” I don´t want to be who others expect me to be. One day I realized, if I can´t be myself, who am I then, what am I?” Emma Morgan
Emma’s contribution to Meatfactory is intriguingly honest and really comes from the bottom of her heart. What she describes in her video clip is something that happens to a lot of actors and artists: Pressure is very high and so many voices tell us where to go and what to do, even with our own body.
“Don’t cut your hair, don’t dye your hair or dye your hair that and that way, Tattoos and Piercings are a no- go, as you wont get any roles. Style yourself like this as you are this and that type and you should fulfill this and that image.” Too many of us adjust to these voices coming from so many different corners and lose ourselves on the way. If you wanna be yourself its a constant struggle and you really need to double-check from time to time if you are still on the right path.
Meatfactory is my shout out to the world to stand up for who you really are! I want to empower people and help them to live up to their own truth!
Suppression of individuality happens not only to actors, but is a general problem in societies everywhere on the planet. People are afraid to be themselves as they are afraid to jump out of the mass. Or even worse: many people don’t even know who they are and what they really want in the first place, as society is constantly suggesting you who you should be, how you should look like and what a good citizen should fulfill.
Dare to jump out of the mass!
….be like Emma Morgan!
I met Emma a few years ago when I went to drama school in Berlin. I had just moved from Ibiza to Berlin and felt like an alien in good old Germany. Emma and I didn’t click in the first moment.
Sometimes when two strong personalities meet, they first have to observe each other from a distance. Both intuitevley feel that the person in front is kind of an equal and it is not yet clear how they will relate with each other, they „check“ each other out.
After a few months the ice between us broke and we started to work with each other intensely. As we had the same passion for acting, were both ambitious, and shared the same work mentality, we often rehearsed for over 10 hours, directed each other, did night shifts and got to know each other through our work and dedication. These years were intense, beautiful and very creative.
Then I left to Austria, but in our hearts we remained close.Interesting enough our friendship and artistic connection actually started to really flourish in these years of distance.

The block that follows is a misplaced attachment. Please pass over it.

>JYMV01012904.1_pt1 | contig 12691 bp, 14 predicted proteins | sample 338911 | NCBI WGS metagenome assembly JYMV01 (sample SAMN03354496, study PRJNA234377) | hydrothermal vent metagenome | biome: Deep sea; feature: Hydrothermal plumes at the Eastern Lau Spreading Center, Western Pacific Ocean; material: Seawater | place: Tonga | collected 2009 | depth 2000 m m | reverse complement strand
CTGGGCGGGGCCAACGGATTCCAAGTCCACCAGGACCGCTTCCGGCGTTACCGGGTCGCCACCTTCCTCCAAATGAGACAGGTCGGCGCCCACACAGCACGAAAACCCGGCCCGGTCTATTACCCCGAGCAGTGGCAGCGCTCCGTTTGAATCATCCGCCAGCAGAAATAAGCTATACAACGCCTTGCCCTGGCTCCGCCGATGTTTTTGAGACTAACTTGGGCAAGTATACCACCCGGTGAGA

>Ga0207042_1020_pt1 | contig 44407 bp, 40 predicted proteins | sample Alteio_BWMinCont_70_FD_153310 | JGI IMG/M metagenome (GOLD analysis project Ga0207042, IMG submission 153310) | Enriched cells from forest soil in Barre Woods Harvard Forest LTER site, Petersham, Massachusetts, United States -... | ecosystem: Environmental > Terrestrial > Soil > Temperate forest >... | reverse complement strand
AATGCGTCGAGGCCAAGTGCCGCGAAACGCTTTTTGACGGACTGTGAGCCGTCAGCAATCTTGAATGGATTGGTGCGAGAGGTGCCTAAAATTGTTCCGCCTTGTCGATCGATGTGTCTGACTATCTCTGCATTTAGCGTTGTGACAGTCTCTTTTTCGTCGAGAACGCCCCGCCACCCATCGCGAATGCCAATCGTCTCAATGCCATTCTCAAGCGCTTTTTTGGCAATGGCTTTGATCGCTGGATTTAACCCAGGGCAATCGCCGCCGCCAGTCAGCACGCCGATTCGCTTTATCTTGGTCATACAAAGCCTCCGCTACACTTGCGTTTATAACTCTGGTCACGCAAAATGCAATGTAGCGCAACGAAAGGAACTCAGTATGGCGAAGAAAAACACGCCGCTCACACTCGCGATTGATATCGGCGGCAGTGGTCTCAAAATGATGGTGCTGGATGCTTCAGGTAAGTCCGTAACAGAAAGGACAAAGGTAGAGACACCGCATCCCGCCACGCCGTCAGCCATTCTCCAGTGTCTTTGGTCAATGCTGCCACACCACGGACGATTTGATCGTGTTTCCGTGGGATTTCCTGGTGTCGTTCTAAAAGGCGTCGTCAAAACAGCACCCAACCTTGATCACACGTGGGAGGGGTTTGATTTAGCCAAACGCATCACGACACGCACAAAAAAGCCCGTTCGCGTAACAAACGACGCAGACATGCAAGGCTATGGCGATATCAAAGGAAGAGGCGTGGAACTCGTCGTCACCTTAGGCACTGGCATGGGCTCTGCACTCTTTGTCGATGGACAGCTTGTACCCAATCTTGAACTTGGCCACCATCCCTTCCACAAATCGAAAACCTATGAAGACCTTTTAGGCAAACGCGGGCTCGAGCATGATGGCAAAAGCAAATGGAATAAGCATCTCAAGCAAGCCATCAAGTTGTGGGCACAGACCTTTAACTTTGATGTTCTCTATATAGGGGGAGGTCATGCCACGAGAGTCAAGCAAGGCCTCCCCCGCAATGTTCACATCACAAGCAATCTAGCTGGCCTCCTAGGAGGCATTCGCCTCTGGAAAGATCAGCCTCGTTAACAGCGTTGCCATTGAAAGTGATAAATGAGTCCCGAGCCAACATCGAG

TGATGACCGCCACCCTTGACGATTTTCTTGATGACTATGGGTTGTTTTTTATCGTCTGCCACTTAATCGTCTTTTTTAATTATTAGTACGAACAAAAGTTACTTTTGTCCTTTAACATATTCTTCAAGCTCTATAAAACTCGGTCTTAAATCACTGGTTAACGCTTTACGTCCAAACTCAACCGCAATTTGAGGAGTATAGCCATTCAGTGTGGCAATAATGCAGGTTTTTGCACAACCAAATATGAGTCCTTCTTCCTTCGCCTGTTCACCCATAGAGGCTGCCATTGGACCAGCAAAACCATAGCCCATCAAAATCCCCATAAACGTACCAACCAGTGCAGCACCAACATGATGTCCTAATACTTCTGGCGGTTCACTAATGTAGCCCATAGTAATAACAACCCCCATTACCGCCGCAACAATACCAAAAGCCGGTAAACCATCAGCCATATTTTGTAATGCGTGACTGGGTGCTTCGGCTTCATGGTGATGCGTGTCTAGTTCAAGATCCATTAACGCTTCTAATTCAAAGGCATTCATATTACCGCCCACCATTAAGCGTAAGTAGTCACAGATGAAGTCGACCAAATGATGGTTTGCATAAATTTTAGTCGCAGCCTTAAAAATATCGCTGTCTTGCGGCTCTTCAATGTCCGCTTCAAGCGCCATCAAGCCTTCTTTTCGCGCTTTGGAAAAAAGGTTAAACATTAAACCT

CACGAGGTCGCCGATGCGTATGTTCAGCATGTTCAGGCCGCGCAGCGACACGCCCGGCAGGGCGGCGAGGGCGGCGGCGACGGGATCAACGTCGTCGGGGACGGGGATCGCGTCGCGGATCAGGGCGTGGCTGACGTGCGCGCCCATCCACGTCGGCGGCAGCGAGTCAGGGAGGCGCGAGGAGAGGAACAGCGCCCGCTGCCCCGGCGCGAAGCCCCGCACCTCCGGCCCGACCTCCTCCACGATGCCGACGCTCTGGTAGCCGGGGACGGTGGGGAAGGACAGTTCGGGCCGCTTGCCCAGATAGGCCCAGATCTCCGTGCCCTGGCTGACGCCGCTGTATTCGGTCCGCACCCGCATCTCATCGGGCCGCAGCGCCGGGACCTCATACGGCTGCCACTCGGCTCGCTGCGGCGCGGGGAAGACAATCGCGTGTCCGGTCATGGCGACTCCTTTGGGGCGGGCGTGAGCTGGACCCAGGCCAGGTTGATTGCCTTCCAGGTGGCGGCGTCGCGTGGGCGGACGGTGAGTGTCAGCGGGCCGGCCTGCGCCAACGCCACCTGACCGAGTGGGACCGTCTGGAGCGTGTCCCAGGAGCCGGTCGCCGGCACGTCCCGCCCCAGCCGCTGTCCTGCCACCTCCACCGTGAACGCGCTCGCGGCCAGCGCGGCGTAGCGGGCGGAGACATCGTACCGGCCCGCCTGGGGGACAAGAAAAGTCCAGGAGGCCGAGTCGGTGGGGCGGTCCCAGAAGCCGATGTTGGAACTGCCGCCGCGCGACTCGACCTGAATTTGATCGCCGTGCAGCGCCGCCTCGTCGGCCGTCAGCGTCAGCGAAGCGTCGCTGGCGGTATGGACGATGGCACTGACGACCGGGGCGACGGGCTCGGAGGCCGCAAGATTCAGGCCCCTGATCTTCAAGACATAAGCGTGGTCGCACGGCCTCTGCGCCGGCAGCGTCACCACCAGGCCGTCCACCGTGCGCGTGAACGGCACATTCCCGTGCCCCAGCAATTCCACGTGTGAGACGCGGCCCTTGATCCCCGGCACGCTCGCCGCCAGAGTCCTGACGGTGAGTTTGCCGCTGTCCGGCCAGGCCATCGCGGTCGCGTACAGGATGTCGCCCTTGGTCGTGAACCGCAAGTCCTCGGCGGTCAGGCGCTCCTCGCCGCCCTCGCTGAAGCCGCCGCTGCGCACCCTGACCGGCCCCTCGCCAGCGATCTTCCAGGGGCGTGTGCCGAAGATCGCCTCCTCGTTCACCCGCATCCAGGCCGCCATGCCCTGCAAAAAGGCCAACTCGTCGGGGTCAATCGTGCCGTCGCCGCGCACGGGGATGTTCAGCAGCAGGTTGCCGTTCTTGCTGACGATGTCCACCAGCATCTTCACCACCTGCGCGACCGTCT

Every time we meet nowadays, we work on a role or some kind of creative project.
Emma is hard working, extremely talented, and able to express the depths of her being through her performance and art. I admire her as an artist and as a human being. We met at an acting school called „Transform“, and funny enough that’s what we do: We help each other to transform, transform into better human beings and better artists.
Emma, I am a big fan. Keep spreading your light into the world as the world needs people like you. Stay strong! You are an example for everyone!
MEATFACTORY: Why do you work as an Artist?
EMMA MORGAN: I work as an actress as I want to move people and express myself.
M: Do you feel that it is easy to work as an actor?
EM: It’s hard to find your place on the market as it’s difficult to find your personality, which, as an actor, is actually the “product” that you are selling. Most of the artists are freelancers so you never know how long the money has to last and you can’t afford to be sick.
M: How is the day to day reality vs to what you expected it to be like in the beginning/ or to what people think it is like?
EM: At the beginning I always wanted to be on a big stage at a big theater. But then I realized that I want to really make a difference, and I found my way to make a difference by working with students. I am going to schools to talk to them by using my own story, my own personality and history. I’m totally honest even about the darkest moments in my life. And I really feel that I touch their hearts. So after a while the dream of being on a big stage just disappeared and was no longer important to me.
M: Is there a union between actors/ artists? what are your experiences?
EM: There is actually a lot of competition, sometimes at castings other actors see you as enemy not as alley. That’s really sad, I try not to have that spirit and mindset.
M: How is it like to be a woman on the market?
EM: I have a feeling that it’s much easier if you’re a guy because strangely enough there a more roles for men then for women. Guys can be older, guys can be fat and not half as talented as the women, because there are significant fewer actors then actresses on the market.
M: What are your thoughts about aging on the market?
EM: I’m not scared of aging, as I’m not scared of dying. It’s more important to me that I lived a life full of beautiful memories.
M: How does the external world (family, friends, acquaintances) support your life choice to be an artist?
EM: I wanted to become an actress ever since I was a child, but my mom told me that I can’t do this because I won’t earn any money. So I tried to work in a different job first, but soon I realized that this won’t make me happy and that I have to do what my heart tells me to. I have never regretted this decision.
M: Does success / recognition matter to you, or would you also continue to do what you do if you would´t get approval from the external world?
EM: No it doesn’t, because my profession is about doing what I love. But yeah, it would be strange to stand in front of empty chairs… no audience…so I think the audience is part of the job.